However, Barron is wrong: the Fairness Doctrine is not necessary for a free press. When the First Amendment says, "Congress shall make no law... abridging the freedom of speech or of the press," it implies that freedom of the press will exist if Congress simply does nothing - otherwise, the Founders (or the framers of the Fourteenth Amendment which applied it to the states) would have said, "Congress must make all laws necessary and proper to ensure the press is free to everyone." To the contrary, throughout the 1790's, newspapers printed quite partisan attacks without leaving any room for response.

Barron replies that the current situation is different: "Many American cities have become one newspaper towns," leaving no other outlet. Costs prohibit people from setting up other newspapers. However, this was actually truer in the Founding era than it is today. Few of the minuscule newspapers back then turned a profit, and it's actually more easy now to photocopy something at Kinko's than it was then to buy a printing press. Things have gotten even easier since Barron wrote his article: the Internet has been invented. When the Ron Paul campaign thought the mainstream media was ignoring them, they could just put up banners saying, "Google Ron Paul"! I recently started this blog, giving myself a worldwide platform for free. If Barron is concerned about people finding these alternate sources, he need only look at Google or at the "comments" section now found even in the New York Times, which allows people to link to rebuttles elsewhere. The Internet's near-nil costs allow people to cater to the smallest nitch audiences; any remaining problems are merely due to the difficulty of winning people's attention. Therefore, since the Web affords an adequate forum for reply, the Fairness Doctrine is needless.

Fortunately, the Supreme Court says that the Constitution forbids extending the "Fairness Doctrine" beyond broadcast media. "Half the people might publish and the other half read," the RED LION court said. But "no one has a First Amendment right to... monopolize a radio frequency." "The problem of interference is a massive reality. Where there are substantially more individuals who want to broadcast than there are frequencies to allocate, it is idle to posit an unabridgeable First Amendment right to broadcast... Licenses to broadcast do not confer ownership of designated frequencies, but only the temporary privilege of using them." When the government grants someone this privilege, the Court said, it can impose conditions - such as the Fairness Doctrine. But, the Fairness Doctrine "rests upon the unique physical limitations of the broadcast medium." Since cable television is not limited to a finite number of frequencies, the Court refused to impose the Fairness Doctrine on it. Whatever Barron may say about market limitations, there are no scientific limitations on the number of newspapers. Therefore, when the Supreme Court struck down the "right of reply" for newspapers, it did not even think it necessary to explain how they were clearly different from broadcast television.

Free speech is still uninhibited, robust, and wide-open. Indeed, the Internet has quite possibly made it freer than ever. We don't need a government to mandate a "right of reply" and spawn a chilling bureaucracy to determine what's a legitimate reply or when a reply is demanded. As long as the American people demand free speech, then speech will be free. If free speech ever perishes from our free country, it will be due to the people.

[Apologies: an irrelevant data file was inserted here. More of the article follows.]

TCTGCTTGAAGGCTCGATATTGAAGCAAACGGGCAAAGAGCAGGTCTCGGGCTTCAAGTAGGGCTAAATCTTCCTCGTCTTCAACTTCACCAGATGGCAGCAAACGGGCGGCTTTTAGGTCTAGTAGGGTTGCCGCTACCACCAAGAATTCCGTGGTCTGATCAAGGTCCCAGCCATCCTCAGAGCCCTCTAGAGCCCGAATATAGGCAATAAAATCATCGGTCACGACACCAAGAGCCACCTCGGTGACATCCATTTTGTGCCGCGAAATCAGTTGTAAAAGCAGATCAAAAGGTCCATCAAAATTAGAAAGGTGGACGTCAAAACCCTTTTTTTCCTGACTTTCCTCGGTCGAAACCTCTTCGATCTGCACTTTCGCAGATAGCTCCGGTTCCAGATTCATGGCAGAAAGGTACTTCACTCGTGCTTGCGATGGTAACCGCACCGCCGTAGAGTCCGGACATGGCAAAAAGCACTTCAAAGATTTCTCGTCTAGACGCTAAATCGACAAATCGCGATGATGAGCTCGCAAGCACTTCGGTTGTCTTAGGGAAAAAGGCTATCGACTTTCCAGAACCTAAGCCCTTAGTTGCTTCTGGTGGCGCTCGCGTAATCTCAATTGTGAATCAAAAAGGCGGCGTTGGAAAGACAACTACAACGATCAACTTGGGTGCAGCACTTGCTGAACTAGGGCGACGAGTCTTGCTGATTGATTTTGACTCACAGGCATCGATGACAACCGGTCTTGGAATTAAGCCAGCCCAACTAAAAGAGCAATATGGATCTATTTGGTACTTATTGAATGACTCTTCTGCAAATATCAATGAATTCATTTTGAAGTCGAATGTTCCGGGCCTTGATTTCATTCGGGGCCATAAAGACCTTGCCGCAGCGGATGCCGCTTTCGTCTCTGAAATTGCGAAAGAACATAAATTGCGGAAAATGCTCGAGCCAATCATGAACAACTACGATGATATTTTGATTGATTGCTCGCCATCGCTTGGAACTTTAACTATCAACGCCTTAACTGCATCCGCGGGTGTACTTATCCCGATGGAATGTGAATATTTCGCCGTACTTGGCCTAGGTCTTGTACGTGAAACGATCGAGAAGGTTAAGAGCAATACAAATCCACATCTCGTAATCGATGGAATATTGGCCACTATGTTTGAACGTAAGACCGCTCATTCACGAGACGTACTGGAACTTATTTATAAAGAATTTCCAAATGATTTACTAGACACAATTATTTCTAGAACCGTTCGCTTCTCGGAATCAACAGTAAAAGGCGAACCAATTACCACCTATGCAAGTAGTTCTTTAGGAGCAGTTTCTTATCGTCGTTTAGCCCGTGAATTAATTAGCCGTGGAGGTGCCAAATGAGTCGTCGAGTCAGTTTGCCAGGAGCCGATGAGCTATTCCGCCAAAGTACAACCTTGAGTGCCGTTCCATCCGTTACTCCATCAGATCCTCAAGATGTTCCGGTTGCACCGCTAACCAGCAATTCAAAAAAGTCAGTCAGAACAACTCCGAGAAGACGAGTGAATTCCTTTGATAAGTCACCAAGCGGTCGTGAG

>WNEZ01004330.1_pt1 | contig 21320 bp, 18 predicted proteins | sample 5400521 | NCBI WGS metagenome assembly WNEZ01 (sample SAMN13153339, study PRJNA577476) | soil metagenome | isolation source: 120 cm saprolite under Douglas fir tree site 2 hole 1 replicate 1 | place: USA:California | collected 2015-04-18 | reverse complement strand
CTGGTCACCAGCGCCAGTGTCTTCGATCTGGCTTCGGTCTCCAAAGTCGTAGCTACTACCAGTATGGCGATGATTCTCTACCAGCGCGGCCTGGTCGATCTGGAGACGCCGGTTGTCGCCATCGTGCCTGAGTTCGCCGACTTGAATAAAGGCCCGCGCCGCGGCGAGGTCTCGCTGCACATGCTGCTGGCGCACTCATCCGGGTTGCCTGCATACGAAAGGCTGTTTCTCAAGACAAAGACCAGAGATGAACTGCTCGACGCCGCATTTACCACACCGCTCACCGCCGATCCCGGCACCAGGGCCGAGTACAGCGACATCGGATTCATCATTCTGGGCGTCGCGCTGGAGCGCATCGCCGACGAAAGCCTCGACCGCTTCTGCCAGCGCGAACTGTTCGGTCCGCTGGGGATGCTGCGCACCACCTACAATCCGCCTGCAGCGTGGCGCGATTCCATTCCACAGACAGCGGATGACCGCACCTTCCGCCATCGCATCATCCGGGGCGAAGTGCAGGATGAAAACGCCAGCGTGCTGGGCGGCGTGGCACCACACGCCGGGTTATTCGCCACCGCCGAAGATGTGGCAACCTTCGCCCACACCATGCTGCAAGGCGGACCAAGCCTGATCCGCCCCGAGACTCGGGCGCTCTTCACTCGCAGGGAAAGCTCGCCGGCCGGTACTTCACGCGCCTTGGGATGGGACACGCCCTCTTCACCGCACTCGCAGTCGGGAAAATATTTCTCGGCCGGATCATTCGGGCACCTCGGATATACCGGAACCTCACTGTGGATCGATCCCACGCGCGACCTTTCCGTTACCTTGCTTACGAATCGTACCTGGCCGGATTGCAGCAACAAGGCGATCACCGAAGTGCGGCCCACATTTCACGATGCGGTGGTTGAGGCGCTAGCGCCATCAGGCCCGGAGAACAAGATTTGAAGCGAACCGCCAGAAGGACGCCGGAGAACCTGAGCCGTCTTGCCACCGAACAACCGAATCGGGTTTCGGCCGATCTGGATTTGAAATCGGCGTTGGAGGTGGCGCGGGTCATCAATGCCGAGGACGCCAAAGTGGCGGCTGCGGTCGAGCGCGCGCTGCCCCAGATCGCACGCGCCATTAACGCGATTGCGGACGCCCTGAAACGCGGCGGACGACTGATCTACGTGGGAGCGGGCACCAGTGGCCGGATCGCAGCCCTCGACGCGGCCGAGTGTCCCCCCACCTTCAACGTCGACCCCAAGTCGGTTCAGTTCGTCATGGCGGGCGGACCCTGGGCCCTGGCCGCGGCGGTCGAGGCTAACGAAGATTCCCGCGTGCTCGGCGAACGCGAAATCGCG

Saturday, March 13, 2010

The Thesis of this Blog

We hold these truths to be self-evident, that all men are created equal, that they are endowed by their Creator with certain unalienable Rights, that among these are Life, Liberty and the pursuit of Happiness.— That to secure these rights, Governments are instituted among Men, deriving their just powers from the consent of the governed...
--The thirteen united States of America
This is the thesis statement of this blog. In other words, there are two sources for government power:
  1. Everyone's inalienable rights. Anyone can protect these, the government just as much as anyone else. Even if there was no constitution or law, I could stop someone from murdering you because you have the right to life. The government can't redefine your rights any more than I can, but, unless it's somehow forbidden to do so, it can protect them just as much (probably better) than I can.
  2. The consent of the governed. If someone tries to cut your chest open, he'll (we hope) be arrested for assault. But if you've tell your surgeon he can remove your appendix, he's allowed to cut your chest open - he's got your permission. Similarly, when everyone agree that the government may do something, it may do that. When all the people1 put this agreement in writing, it's called a social contract, or a constitution.
What this means is that the government can't simply do anything it wants. "The powers not delegated to the [government]... are reserved... to the people." Whenever the government wants to do anything, it needs to prove whether the action is protecting inalienable rights, or whether we the people have allowed it to do the action.

In this blog, I plan to try to determine what powers the US government legitimately has, as well as try to determine whether some specific actions were legitimate. I know I'm not going to get everything perfect; even the Supreme Court justices often disagree with each other. That's why the Court has nine justices, not just one, and that's why I'd appreciate your responses in the comment threads.

[1]Actually, not quite everyone agreed to the US constitution; I'll probably post about this later. But, when I'm commenting on US political events, I'm generally going to assume the Constitution is a valid social contract - it's convenient, and nearly everyone now agrees it's valid, so not assuming it's valid would be impractical.